Tuesday, August 5, 2014

Small packages (Honda Grom Review)

Yep, I rode the Grom yesterday. I can't see that name without thinking of a character from a popular game series and it makes me chuckle every time. But the Grom is not an orc. It's not quite big enough to classify as such. What it is though is an amazing little machine.


And when I say little, I mean it. It feels small and nimble, but with that 47 inch wheelbase, it's practically a minibike. In point of fact, the Grom's wheelbase is a fraction of an inch shorter than Honda's 80cc junior trail bike.



So, here's the Grom in a nutshell. You can see the link for the entire list of specifications, but what I took away from it is that it's a tiny, light, agile bike and it's a blast to ride on open roads. If I could get luggage and a rack for a crate, it might make a great stomper, though I have reservations on that, which will be expounded presently.



The transmission is a smooth little four speed. There's a nifty digital readout on the dash with a rev counter and the speedo. The horizontal 125cc engine is peppy and puts out good power form suburban or rural commuting. And that, for me, is the problem with the Grom.



Kevin, the sales manager at Lancaster Honda, asked me if it would be something that would fit my particular riding needs, and I had to honestly say no.



Here's the problem, it's not the size of the bike, the size is perfect. I think it's perfectly suited for rural and suburban riding for someone who is neither traveling a long distance, nor having to face stop-and-go traffic. A manual bike isn't the best for city riding, in any engine size, but it can be done. Just the same, take a look at any major city outside the U.S. that has a lot of motor-bikes and you'll see that the bulk of them are scooters, for that very reason. Then there's the engine.



Yes, the engine felt peppy on Dairy road, but it didn't feel like it had quite the oomph of my own scooter's. I'd take such a bike on a long trip, but I'd be happier with just a touch more power. I sat there looking at it for a moment after my brief jaunt, and I wrestled with the idea of possibly buying the bike, but it just didn't have quite everything it needed to convince me.



So, the Grom is a niche bike, but I think it could spark interest in small bikes in the mainstream. It looks fantastic and it is fun to ride, so long as there's not a lot of stop and start.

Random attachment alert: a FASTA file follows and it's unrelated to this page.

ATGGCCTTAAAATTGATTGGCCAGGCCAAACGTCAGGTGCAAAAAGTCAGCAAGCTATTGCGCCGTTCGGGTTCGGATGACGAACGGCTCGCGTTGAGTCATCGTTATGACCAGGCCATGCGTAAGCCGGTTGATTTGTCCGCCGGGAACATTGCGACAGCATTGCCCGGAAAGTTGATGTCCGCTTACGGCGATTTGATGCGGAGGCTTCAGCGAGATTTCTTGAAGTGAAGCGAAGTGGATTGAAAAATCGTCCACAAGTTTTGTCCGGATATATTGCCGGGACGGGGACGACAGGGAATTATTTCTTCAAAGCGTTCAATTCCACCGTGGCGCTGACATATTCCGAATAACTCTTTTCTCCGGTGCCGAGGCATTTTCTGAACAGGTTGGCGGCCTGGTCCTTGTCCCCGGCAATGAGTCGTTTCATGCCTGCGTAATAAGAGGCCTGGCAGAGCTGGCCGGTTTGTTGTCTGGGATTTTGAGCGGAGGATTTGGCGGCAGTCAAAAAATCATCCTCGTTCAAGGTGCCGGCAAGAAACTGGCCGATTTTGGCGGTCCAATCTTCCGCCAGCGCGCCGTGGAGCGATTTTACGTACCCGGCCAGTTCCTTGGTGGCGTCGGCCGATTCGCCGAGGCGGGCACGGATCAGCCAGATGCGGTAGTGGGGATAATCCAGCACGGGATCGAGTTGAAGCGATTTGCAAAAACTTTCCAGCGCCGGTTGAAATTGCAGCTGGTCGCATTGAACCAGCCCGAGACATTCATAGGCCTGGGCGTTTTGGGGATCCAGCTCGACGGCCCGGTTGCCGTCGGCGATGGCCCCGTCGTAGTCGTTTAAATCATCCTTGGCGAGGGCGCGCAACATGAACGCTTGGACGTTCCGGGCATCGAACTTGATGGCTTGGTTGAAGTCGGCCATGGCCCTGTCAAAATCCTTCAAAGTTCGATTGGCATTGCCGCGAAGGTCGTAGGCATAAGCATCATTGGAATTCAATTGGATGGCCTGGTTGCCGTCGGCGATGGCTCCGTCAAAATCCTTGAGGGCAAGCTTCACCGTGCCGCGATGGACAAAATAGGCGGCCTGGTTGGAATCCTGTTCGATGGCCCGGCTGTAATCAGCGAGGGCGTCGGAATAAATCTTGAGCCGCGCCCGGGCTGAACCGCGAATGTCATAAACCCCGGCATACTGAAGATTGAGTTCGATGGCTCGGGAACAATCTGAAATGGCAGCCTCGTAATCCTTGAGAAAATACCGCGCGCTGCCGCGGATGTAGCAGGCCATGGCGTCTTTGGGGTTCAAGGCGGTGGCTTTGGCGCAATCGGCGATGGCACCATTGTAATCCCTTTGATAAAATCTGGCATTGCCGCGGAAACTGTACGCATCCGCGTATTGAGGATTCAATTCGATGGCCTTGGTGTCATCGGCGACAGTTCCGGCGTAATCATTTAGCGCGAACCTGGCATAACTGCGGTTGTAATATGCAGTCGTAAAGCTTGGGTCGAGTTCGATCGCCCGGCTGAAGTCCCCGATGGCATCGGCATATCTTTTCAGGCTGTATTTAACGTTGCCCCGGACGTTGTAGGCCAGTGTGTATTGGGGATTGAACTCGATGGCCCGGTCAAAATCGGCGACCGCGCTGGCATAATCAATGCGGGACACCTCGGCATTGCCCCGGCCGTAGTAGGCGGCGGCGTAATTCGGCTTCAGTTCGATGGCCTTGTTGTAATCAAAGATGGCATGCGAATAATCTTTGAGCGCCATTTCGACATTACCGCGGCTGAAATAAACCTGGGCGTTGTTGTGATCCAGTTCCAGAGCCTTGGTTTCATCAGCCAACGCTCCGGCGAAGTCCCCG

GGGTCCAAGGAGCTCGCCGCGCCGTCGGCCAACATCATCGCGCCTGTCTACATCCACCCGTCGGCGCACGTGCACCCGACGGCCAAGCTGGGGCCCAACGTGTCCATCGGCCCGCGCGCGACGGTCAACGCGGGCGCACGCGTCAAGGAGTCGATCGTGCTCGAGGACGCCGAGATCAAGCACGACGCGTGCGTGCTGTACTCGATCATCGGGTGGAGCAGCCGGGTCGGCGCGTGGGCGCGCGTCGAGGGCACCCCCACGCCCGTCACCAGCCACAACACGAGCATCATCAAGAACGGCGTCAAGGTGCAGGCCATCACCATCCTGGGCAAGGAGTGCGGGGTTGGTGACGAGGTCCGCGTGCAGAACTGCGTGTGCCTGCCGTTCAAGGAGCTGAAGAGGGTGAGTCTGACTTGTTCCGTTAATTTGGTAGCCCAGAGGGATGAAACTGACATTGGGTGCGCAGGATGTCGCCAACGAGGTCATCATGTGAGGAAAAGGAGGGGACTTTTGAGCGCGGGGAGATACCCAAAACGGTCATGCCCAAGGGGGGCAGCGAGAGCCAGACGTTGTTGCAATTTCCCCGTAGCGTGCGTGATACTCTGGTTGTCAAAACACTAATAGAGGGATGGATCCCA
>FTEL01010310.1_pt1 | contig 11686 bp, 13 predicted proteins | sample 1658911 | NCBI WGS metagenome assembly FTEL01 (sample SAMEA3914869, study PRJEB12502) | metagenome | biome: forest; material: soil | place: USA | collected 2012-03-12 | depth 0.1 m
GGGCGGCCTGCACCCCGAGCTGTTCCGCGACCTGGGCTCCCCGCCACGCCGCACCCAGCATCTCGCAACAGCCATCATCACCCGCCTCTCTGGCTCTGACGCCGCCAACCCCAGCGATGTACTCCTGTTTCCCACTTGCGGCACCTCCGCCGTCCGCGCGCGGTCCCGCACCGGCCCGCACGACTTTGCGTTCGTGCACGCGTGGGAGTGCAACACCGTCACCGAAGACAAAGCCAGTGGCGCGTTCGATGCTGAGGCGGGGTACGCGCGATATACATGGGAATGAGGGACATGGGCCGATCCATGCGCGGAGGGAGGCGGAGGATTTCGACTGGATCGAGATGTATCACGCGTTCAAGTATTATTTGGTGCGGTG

Bottom line, if Honda puts a 150 in a future version, it will turn my head, that's for sure.


5 comments:

Paul Smith said...

Quick addendum. There is allegedly an aftermarket bore kit to up the capacity to 180 something. That would make up for the shortcomings of the small engine...and void the warranty...and possibly shorten the life of the engine. There are also clutch and sprocket kits for the adventurous. The little bike has potential.

kz1000st said...

I can't even get in tune with the shifting thing Paul. After 50 years of riding, shifting is like breathing to me. What I can't get behind on the Grom is the cost. At $3200 it's more than an SYM Wolf Classic 150 and about the same cost as a Cleveland Cyclewerks 250, both of which are full size bikes. There is a Chinese bike of the same size and type for a mere $1400. Given the success of my own 50cc Cub clone that, to me, would be a much better option.

Deb said...

It IS tiny. Smaller than a Metropolitan or Ruckus.

What Honda should have done is to put that little 125cc engine in a new Ruckus or 06-09 styled Met.

Now those would be big sellers!

Nice review...

Paul Smith said...

Thanks Deb. It is indeed tiny. I felt like a giant on it, and I'm only average height for an American. I still think I'd love to own one, but just can't see it as practical for my own specific needs.

Paul Smith said...

Jim, I can see your point, but for many, shifting constantly in traffic is not something they want to do, which is why the CVT is such a popular transmission in highly congested areas. Yeah, personally, I could make it work too, but I still prefer a cvt for stop and start riding.

As for the cost, it is a Honda. You are, to some extent, paying for the name, but beyond that there's the reputation for quality that goes all the way back to the early Honda 50. Yep, you can get similar products from other makers, but that Honda name, for me that's peace of mind, and if I can afford a bit more for that, I'll pay it.

You're going to want to watch this space though, you'll like an upcoming entry. That's all I'm going to say.